Alex Verus #7 is underway, and about 10% complete. The book’s coming along nicely (and currently ahead of schedule) but there’s no immediate news to share, so for this week’s post I thought I’d write about a more general topic instead.
One of the most common questions I get asked is “When’s the next book coming out?” I always hate answering it, because when I tell people that the next book is finished, they get all excited and expect to be able to read it soon. Then I have to watch their faces fall when I explain that it’s going to be a full year before the book hits the shelves. (Okay, most of the time I don’t actually see their faces fall, since I’m doing it over the internet, but you get the idea.) It’s generally not immediately obvious to the casual observer why it takes so long for a novel to go from manuscript form to purchasable book, so to try and explain it a little better I thought I’d write up the process. If you’re interested in how a book gets made, this might give you a little idea of the nuts and bolts of the profession. If not, it’ll hopefully at least explain why the books seem to take so long to get written.
So here’s the journey that an Alex Verus novel goes through, from conception to the bookstore. Each step is accompanied by a rough estimate of how many months it takes. For our guinea pig, the book we’re going to track on its course is Alex Verus #5, Hidden.
Step 1: Idea (??? months)
The little acorn from which the oak tree grows. All writers collect story seeds, fragments of ideas with the potential to become something more. In rare cases, they get turned into a book. More often, they gather dust in a notebook or computer file somewhere.
In the case of Hidden, the initial idea was basic: do something involving Anne’s past. This was floating around in my head sometime back in 2012, before I’d even finished with Chosen. And then it sat and waited, until Chosen was written and the Chosen edits were completed and I had time for something more.
Step 2: Planning (1-2 months)
Some writers can improvise an entire book from scratch, but I’m not one of them. I need some sort of plan in place before I’m really comfortable sitting down to get started, and the more of an idea I have of what I’m going to write, the better.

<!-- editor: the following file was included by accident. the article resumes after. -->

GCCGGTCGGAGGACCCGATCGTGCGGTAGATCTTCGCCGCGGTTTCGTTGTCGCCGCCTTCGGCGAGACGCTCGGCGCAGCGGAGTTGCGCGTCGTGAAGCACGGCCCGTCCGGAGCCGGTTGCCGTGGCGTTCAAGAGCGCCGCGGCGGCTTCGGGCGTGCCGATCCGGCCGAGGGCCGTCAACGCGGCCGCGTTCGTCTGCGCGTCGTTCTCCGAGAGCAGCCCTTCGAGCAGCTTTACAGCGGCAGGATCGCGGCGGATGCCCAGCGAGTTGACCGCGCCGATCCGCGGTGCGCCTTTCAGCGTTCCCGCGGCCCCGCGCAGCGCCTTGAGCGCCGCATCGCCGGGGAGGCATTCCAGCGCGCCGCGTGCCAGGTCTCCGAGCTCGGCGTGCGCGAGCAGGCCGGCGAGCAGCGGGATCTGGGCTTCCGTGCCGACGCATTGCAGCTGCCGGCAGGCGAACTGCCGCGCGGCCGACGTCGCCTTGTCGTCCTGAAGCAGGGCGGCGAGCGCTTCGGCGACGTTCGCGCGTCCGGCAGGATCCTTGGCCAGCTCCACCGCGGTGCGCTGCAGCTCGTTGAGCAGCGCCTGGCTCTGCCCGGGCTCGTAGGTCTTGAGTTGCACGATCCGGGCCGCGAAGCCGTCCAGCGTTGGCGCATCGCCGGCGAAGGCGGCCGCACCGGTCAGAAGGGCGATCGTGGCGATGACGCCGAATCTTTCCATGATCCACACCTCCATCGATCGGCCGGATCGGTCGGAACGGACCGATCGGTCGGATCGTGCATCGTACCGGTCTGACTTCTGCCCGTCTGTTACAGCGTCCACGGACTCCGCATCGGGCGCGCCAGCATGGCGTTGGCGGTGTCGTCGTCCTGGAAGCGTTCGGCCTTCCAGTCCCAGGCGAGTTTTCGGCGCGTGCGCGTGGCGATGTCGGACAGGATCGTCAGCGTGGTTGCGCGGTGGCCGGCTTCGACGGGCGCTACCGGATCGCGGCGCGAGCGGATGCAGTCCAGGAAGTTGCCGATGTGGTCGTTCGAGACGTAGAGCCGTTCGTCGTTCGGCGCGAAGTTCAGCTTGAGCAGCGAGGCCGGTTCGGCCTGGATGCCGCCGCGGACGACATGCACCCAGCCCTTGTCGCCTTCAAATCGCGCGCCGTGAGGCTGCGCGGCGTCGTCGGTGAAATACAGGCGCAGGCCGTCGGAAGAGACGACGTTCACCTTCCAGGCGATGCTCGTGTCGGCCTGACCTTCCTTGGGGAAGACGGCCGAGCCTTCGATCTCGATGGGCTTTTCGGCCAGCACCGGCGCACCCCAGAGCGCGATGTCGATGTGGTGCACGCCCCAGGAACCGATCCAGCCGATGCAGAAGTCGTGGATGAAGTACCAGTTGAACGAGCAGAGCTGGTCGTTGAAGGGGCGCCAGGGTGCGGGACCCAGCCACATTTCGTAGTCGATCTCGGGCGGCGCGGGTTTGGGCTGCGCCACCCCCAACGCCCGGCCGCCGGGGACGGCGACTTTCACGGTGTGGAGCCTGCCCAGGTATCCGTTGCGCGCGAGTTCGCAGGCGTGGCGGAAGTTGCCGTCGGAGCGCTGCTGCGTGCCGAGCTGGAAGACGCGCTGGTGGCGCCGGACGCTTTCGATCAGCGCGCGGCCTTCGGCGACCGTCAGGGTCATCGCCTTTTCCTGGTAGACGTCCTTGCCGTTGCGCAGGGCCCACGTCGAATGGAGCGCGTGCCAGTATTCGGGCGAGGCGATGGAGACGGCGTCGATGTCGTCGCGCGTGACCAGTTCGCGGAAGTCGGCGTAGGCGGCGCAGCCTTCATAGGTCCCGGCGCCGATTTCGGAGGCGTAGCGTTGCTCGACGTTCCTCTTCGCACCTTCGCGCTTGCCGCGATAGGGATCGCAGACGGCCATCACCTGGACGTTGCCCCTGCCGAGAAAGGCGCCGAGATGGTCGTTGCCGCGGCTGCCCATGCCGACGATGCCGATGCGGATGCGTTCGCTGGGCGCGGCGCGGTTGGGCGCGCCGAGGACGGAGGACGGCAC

The way in which I do plans has changed over the years. For the early Alex Verus novels I’d draw out detailed plans on A4 sheets, with timelines and events in contrasting colours. Nowadays my notes are much shorter and more piecemeal, shifting as the plan does. Hidden’s notes were mostly written on a file on my computer and probably wouldn’t have made much sense to anyone but me. From the beginning, I knew that there were two plotlines from Chosen that I really wanted to continue and develop: Richard’s return, and the mystery of Anne’s past. Everything else developed from there. I began laying the details of the plot of Hidden in November 2012, and by the end of December 2012 I had a clear enough idea of the book’s early sections to start writing.
Step 3: First Draft (5-7 months)
The longest part and generally the hardest. When I give percentage updates on my blog, this is usually the bit I’m talking about.
My Alex Verus novels are around 90,000 words in length. Counting editing time, this means that if I average a little over 500 words a day, I can write a book from beginning to end in 6 months. In Hidden’s case, the official starting date was January 1st 2013, and the deadline was June 30th 2013. I made it with a day or so to spare.
With the manuscript done, you’d think that the worst was over. It is, but there’s still a lot to do before the book can hit the shelves. More on that next week.